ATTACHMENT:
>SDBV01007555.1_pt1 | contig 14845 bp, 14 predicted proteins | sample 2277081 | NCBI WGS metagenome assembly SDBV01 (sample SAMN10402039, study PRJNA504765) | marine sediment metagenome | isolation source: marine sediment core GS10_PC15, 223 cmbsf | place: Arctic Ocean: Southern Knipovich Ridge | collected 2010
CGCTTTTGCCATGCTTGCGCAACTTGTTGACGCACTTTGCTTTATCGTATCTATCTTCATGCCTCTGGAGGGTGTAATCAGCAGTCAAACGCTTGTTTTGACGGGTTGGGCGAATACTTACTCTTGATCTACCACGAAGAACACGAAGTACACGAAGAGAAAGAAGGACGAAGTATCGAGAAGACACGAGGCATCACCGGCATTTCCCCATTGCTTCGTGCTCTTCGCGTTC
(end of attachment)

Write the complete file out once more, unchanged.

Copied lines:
>SDBV01007555.1_pt1 | contig 14845 bp, 14 predicted proteins | sample 2277081 | NCBI WGS metagenome assembly SDBV01 (sample SAMN10402039, study PRJNA504765) | marine sediment metagenome | isolation source: marine sediment core GS10_PC15, 223 cmbsf | place: Arctic Ocean: Southern Knipovich Ridge | collected 2010
CGCTTTTGCCATGCTTGCGCAACTTGTTGACGCACTTTGCTTTATCGTATCTATCTTCATGCCTCTGGAGGGTGTAATCAGCAGTCAAACGCTTGTTTTGACGGGTTGGGCGAATACTTACTCTTGATCTACCACGAAGAACACGAAGTACACGAAGAGAAAGAAGGACGAAGTATCGAGAAGACACGAGGCATCACCGGCATTTCCCCATTGCTTCGTGCTCTTCGCGTTC